How Long Does an Executor have to Sell a House

Monday Feb 24th, 2020


How Long Does an Executor have to Sell a House

While you may not think about such a situation, it is important to have some knowledge in the event that a loved one passes away and you become an executor responsible in selling their home. In order to determine how long does an executor have to sell a house, here is a guide on the process.


What You Need to Know As An Executor

For starters, you will need to locate a will-if there is one. If there is a Will that names you as the Executor, you will need to file those documents with the court. This can take six to eight weeks before you have official authority. Once those documents are fully filed this is called your Letter of Administration with (or without) a Will/Probate is what gives the Executor legal authority to sign documents required for the sale of the property.

At this point you could reach out to your real estate agent and let them know the timelines for closing the sale of the home. Its very important to have the Will probated before the sale of the closing. If the Will is not probated the title of the property cannot be transferred on that date.

During the several weeks that it takes for you to have the Will probated, you should locate the deceased’s property tax information for both the real estate agent and the real estate lawyer. If, as an Executor, you cannot locate one, the lawyer can request a tax certificate from the city to provide this information.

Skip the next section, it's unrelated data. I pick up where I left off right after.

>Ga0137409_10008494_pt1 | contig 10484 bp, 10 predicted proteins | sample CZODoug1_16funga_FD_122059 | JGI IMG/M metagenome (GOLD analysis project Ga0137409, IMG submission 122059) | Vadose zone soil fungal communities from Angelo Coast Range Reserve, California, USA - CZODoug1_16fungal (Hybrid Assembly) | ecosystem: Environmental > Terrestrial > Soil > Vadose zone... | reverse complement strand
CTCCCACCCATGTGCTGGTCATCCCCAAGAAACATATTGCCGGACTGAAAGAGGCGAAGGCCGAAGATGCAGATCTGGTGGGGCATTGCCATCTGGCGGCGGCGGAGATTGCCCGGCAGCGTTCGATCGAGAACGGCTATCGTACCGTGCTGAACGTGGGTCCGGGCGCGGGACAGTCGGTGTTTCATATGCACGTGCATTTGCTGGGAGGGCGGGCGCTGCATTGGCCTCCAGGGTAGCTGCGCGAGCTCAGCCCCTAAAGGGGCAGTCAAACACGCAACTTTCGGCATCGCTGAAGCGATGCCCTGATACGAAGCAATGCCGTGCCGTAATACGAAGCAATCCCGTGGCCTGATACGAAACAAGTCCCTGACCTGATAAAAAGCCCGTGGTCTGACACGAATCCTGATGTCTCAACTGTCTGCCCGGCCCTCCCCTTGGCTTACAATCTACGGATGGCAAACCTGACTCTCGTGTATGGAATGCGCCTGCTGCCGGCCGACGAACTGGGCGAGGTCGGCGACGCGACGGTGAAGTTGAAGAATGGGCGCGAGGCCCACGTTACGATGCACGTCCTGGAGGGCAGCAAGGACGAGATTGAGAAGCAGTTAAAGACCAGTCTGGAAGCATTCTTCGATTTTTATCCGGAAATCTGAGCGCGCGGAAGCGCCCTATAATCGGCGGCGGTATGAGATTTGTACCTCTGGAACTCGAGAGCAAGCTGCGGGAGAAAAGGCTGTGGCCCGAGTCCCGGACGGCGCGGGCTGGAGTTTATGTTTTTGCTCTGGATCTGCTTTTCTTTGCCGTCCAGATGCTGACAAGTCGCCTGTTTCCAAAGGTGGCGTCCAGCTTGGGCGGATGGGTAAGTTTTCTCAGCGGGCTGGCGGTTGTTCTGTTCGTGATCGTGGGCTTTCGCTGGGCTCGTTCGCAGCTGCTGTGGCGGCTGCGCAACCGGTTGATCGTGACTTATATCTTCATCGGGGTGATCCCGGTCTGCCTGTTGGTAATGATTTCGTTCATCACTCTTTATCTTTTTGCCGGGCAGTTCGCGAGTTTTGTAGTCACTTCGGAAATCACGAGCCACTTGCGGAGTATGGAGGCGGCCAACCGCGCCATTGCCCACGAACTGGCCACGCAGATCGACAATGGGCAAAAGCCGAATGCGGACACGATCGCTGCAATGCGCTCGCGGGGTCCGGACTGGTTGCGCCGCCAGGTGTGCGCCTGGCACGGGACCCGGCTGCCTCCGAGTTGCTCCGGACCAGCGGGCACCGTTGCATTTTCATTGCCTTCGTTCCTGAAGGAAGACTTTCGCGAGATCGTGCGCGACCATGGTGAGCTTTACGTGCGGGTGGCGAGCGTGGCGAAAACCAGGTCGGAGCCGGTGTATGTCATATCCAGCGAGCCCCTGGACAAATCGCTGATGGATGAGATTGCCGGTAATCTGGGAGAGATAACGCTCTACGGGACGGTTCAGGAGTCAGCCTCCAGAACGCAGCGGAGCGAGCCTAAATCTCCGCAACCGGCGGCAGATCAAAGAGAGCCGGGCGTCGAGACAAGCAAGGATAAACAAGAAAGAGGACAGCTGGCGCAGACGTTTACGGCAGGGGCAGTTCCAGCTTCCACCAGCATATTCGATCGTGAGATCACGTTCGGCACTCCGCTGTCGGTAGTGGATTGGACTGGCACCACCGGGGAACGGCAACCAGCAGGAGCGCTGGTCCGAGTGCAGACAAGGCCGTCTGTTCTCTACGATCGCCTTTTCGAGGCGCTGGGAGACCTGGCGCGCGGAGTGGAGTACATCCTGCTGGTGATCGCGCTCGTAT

Selling a House as an Executor

In cases that the property is a condo, you will need to determine how much the deceased was paying for common expenses to the building corporation and if there are any amounts owing. This, as well as information related to any special assessments made against the unit will need to be passed along to the lawyer.

If it’s a house or condo you will need to find out if there are any rental items and pass that along to the lawyer. It may take some digging, but you will need to find out if the HVAC or other systems are rented.

In a perfect scenario, the Executor will be awarded Letters of Administration (Probate) before the closing date –but that unfortunately is not always the case. If you do not receive the Letters of Administration before closing, here are two options. The first option is that the buyer and seller (the estate) can amend the closing date until after the Letters of Administration is received. The Second option is to enter into an escrow closing agreement if both sides agree. This means that the buyers can move in without being the legal owners until the Letters of Administration is received. Then when the Letters of Administration are received, the Executor can legally transfer the title.


If you would like more information when selling a home while you are an Executor, please feel free to visit my website where I have helpful area dedicated specially to Executors. Also please feel free to contact me directly. I can direct you to a lawyer with expertise in this field.

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